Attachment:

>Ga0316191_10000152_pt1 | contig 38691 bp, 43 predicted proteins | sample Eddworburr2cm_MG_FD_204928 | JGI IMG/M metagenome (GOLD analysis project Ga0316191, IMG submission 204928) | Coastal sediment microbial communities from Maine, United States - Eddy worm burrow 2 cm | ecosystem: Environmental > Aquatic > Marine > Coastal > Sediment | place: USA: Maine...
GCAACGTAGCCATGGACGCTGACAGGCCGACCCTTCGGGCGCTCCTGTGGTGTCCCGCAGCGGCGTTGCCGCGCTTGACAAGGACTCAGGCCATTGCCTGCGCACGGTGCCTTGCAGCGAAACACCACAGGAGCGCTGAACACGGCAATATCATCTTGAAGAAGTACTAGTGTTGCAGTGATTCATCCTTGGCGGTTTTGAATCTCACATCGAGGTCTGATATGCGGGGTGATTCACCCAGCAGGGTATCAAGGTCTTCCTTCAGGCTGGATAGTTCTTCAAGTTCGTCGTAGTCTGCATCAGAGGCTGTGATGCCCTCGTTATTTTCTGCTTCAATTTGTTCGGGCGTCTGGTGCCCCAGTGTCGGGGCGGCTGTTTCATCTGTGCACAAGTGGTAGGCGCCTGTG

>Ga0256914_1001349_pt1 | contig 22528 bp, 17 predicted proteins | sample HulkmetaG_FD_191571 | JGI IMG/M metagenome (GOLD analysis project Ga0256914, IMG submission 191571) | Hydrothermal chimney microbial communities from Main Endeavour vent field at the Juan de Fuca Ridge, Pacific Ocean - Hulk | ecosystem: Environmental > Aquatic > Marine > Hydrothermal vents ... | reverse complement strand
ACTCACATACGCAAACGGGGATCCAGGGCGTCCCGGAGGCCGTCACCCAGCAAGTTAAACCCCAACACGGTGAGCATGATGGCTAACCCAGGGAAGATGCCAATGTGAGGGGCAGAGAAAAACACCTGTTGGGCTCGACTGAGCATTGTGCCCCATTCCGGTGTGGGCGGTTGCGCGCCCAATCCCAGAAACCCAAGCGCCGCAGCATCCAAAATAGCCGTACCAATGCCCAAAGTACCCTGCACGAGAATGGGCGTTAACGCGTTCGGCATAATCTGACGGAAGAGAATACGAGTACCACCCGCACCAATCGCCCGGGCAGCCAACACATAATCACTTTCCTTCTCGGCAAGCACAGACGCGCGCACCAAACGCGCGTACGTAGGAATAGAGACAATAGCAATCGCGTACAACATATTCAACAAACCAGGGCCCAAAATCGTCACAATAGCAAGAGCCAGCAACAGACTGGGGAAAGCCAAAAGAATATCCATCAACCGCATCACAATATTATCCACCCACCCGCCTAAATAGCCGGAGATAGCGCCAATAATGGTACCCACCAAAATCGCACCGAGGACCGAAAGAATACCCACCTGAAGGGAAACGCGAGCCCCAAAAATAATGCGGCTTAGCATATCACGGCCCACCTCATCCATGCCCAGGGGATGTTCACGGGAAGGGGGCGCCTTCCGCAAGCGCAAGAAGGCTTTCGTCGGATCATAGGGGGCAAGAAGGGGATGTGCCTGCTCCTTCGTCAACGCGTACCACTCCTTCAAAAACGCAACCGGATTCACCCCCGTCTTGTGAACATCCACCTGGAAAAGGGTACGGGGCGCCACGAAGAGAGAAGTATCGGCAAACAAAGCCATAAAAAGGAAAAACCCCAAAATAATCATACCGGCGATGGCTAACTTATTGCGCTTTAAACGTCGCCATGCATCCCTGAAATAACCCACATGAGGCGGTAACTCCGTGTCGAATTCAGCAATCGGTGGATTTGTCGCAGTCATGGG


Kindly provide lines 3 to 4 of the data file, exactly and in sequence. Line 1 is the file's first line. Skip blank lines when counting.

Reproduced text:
>Ga0256914_1001349_pt1 | contig 22528 bp, 17 predicted proteins | sample HulkmetaG_FD_191571 | JGI IMG/M metagenome (GOLD analysis project Ga0256914, IMG submission 191571) | Hydrothermal chimney microbial communities from Main Endeavour vent field at the Juan de Fuca Ridge, Pacific Ocean - Hulk | ecosystem: Environmental > Aquatic > Marine > Hydrothermal vents ... | reverse complement strand
ACTCACATACGCAAACGGGGATCCAGGGCGTCCCGGAGGCCGTCACCCAGCAAGTTAAACCCCAACACGGTGAGCATGATGGCTAACCCAGGGAAGATGCCAATGTGAGGGGCAGAGAAAAACACCTGTTGGGCTCGACTGAGCATTGTGCCCCATTCCGGTGTGGGCGGTTGCGCGCCCAATCCCAGAAACCCAAGCGCCGCAGCATCCAAAATAGCCGTACCAATGCCCAAAGTACCCTGCACGAGAATGGGCGTTAACGCGTTCGGCATAATCTGACGGAAGAGAATACGAGTACCACCCGCACCAATCGCCCGGGCAGCCAACACATAATCACTTTCCTTCTCGGCAAGCACAGACGCGCGCACCAAACGCGCGTACGTAGGAATAGAGACAATAGCAATCGCGTACAACATATTCAACAAACCAGGGCCCAAAATCGTCACAATAGCAAGAGCCAGCAACAGACTGGGGAAAGCCAAAAGAATATCCATCAACCGCATCACAATATTATCCACCCACCCGCCTAAATAGCCGGAGATAGCGCCAATAATGGTACCCACCAAAATCGCACCGAGGACCGAAAGAATACCCACCTGAAGGGAAACGCGAGCCCCAAAAATAATGCGGCTTAGCATATCACGGCCCACCTCATCCATGCCCAGGGGATGTTCACGGGAAGGGGGCGCCTTCCGCAAGCGCAAGAAGGCTTTCGTCGGATCATAGGGGGCAAGAAGGGGATGTGCCTGCTCCTTCGTCAACGCGTACCACTCCTTCAAAAACGCAACCGGATTCACCCCCGTCTTGTGAACATCCACCTGGAAAAGGGTACGGGGCGCCACGAAGAGAGAAGTATCGGCAAACAAAGCCATAAAAAGGAAAAACCCCAAAATAATCATACCGGCGATGGCTAACTTATTGCGCTTTAAACGTCGCCATGCATCCCTGAAATAACCCACATGAGGCGGTAACTCCGTGTCGAATTCAGCAATCGGTGGATTTGTCGCAGTCATGGG